Allowing room for introversion in education
Nov 2, 2015-Outstanding results, Mr Khanal”, said the school coordinator, with a copy of my mark-sheet from a recent exam held gently in his hands. “You have outperformed our expectations, once again.”
Though it should have been a matter of pride for me, standing in his cold, scentless office that day, I was more perplexed about it than I was proud.
After all, nobody would ever get called to the coordinator’s office for breaking the school’s score records.“But the teachers have been complaining about your class-participation, Ujjwal, and I’m not sure if you can continue your winning streak if you don’t change things soon enough. A tad more interaction with your teachers, are we clear?”
“Yes, sir,” I mumbled, and walked away.
It was an act of pure, almost parental concern from the school’s side for which I couldn’t possibly admire them more, but as I left the office that day I couldn’t help but be saddened at how they too had made an all-too-common error that several institutions and teachers have been making all along my 15 years of schooling—mistaking introversion for shyness.
Shyness is a fear of social judgment, while introversion is a natural affinity for solitude coming from within. Introverts feel most alive and capable when they are in quiet, low-key environment, whereas extroverts require stimulation from extensive social communication. Regarding education, several researches have shown introverted students to perform better than their extroverted counterparts, which isn’t surprising given the amount of time introverts spend within themselves.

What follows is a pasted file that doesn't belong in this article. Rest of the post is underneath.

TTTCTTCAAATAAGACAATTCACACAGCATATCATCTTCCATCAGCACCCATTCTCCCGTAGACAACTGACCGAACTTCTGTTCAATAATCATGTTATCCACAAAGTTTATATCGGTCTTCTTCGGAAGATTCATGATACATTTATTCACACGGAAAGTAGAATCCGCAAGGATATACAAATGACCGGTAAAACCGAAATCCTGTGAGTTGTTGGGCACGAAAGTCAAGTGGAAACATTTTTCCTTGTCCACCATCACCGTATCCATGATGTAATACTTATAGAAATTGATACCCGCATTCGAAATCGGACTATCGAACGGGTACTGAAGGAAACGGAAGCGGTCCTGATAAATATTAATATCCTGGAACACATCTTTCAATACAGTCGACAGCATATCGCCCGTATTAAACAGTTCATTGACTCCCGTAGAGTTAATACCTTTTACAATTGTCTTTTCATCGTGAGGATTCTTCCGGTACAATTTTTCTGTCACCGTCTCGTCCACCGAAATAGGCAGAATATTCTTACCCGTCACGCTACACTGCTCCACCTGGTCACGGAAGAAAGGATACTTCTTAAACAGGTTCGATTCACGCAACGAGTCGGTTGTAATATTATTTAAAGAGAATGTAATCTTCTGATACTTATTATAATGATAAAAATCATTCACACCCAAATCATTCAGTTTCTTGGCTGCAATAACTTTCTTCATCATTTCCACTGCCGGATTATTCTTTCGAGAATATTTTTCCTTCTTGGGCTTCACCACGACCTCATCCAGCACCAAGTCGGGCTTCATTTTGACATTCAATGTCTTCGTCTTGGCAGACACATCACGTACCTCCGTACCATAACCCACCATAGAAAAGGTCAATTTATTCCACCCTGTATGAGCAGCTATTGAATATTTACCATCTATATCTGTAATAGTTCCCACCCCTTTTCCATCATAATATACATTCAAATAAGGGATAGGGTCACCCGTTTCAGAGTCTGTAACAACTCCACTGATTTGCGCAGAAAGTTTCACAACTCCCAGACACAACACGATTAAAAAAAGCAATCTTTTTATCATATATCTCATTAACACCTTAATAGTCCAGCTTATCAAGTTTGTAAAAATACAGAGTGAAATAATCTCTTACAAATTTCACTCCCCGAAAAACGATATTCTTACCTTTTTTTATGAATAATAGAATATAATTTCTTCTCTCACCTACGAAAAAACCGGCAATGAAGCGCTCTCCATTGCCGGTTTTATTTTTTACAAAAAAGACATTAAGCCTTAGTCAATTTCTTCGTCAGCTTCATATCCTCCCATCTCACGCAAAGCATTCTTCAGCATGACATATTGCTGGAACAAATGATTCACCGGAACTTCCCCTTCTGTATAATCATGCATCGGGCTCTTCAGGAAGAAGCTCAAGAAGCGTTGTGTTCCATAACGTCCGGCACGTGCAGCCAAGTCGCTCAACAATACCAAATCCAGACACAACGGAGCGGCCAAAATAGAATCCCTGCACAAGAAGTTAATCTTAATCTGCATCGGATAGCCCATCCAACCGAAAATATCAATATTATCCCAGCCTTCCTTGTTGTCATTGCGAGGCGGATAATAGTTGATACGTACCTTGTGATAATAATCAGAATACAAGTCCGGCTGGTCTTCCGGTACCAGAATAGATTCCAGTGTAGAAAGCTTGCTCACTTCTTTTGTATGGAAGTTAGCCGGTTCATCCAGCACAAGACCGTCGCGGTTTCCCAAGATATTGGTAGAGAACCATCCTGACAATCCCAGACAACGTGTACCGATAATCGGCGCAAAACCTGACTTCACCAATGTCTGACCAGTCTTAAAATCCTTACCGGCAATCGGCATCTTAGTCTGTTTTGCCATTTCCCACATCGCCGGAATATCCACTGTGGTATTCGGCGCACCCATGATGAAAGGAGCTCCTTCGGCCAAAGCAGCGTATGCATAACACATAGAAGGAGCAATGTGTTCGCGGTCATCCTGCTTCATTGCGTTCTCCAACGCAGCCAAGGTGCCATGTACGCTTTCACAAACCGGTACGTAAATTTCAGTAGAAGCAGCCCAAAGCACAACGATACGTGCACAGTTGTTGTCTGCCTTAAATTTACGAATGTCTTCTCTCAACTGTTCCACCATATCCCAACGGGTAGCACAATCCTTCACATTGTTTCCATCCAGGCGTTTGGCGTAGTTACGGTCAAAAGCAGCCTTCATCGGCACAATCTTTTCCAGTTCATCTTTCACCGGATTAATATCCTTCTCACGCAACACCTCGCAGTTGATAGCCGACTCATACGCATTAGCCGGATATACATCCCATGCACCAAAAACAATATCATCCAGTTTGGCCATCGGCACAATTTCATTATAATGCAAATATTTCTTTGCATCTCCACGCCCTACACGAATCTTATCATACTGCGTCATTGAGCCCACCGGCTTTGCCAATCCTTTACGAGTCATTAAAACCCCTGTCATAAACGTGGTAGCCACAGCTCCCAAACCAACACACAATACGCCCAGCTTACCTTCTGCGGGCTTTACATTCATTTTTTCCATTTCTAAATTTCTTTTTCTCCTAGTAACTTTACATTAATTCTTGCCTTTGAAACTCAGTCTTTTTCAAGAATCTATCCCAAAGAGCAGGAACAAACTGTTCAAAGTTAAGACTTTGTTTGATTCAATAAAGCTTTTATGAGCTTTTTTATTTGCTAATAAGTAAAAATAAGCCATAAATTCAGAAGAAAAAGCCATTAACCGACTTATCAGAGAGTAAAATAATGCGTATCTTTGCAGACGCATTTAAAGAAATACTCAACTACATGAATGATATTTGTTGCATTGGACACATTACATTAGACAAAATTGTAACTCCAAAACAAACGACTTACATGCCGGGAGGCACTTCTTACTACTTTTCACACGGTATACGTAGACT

Contrary to this empirical finding, however, the ideal student for most teachers has always been an extrovert while introverted students are often met with prejudice and judgment. Particularly in our education scene, quiet children face an irrational bias against them, which results in them feeling that their natural tendency to remain reserved is a matter of sympathy, requiring immediate correction. As a result, a pressure to act more like their extroverted counterparts develop, which may prove lethal to their inborn creativity.
A growing majority of schools, unfortunately, have been modifying their educating process to better suit the need of extroverts to communicate. My own school’s kindergarten class, which had rows of benches and desks before, has now been replaced with two giant tables around which the students sit and ‘discuss’ the possible solutions, forcing ‘groupwork’ even in subjects like mathematics where individual intuition is needed most. This lack of suitable thinking environment barriers the creative thought processes in introverts.
Considering the fact that they occupy a third to a half of the world population, this is ultimately leading to a world with less ideas. None of this is to say that social skills or group dynamics isn’t important. But as problems rising in our society get more complex by the minute, it is mandatory that we find a way for introverts and their creative energies to reach an easy and accessible outlet. Immediate changes in our schooling institutions and more so in our attitude are thus a must to achieve this state of balance where, hopefully, both introverts and extraverts can contribute to their world to the fullest.
Khanal is +2 graduate from KMC Higher Secondary School
Published: 02-11-2015 08:04